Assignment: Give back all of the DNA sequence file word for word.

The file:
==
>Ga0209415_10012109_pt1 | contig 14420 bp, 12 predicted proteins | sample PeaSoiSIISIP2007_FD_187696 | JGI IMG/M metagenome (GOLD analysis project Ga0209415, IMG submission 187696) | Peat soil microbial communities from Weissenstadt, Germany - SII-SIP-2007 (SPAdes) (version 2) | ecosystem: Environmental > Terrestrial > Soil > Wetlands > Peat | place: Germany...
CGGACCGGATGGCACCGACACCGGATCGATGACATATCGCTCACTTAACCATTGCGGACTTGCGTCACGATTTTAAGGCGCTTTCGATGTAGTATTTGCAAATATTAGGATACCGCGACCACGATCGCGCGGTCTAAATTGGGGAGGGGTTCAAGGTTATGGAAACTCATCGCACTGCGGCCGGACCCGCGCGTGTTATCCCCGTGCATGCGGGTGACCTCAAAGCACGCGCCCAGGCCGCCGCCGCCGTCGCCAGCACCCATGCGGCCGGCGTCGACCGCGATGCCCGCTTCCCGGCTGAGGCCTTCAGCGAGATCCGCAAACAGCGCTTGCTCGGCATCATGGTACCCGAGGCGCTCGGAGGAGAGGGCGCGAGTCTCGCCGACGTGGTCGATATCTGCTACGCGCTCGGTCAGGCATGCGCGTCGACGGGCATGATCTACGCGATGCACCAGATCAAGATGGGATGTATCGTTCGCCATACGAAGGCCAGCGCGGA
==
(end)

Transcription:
>Ga0209415_10012109_pt1 | contig 14420 bp, 12 predicted proteins | sample PeaSoiSIISIP2007_FD_187696 | JGI IMG/M metagenome (GOLD analysis project Ga0209415, IMG submission 187696) | Peat soil microbial communities from Weissenstadt, Germany - SII-SIP-2007 (SPAdes) (version 2) | ecosystem: Environmental > Terrestrial > Soil > Wetlands > Peat | place: Germany...
CGGACCGGATGGCACCGACACCGGATCGATGACATATCGCTCACTTAACCATTGCGGACTTGCGTCACGATTTTAAGGCGCTTTCGATGTAGTATTTGCAAATATTAGGATACCGCGACCACGATCGCGCGGTCTAAATTGGGGAGGGGTTCAAGGTTATGGAAACTCATCGCACTGCGGCCGGACCCGCGCGTGTTATCCCCGTGCATGCGGGTGACCTCAAAGCACGCGCCCAGGCCGCCGCCGCCGTCGCCAGCACCCATGCGGCCGGCGTCGACCGCGATGCCCGCTTCCCGGCTGAGGCCTTCAGCGAGATCCGCAAACAGCGCTTGCTCGGCATCATGGTACCCGAGGCGCTCGGAGGAGAGGGCGCGAGTCTCGCCGACGTGGTCGATATCTGCTACGCGCTCGGTCAGGCATGCGCGTCGACGGGCATGATCTACGCGATGCACCAGATCAAGATGGGATGTATCGTTCGCCATACGAAGGCCAGCGCGGA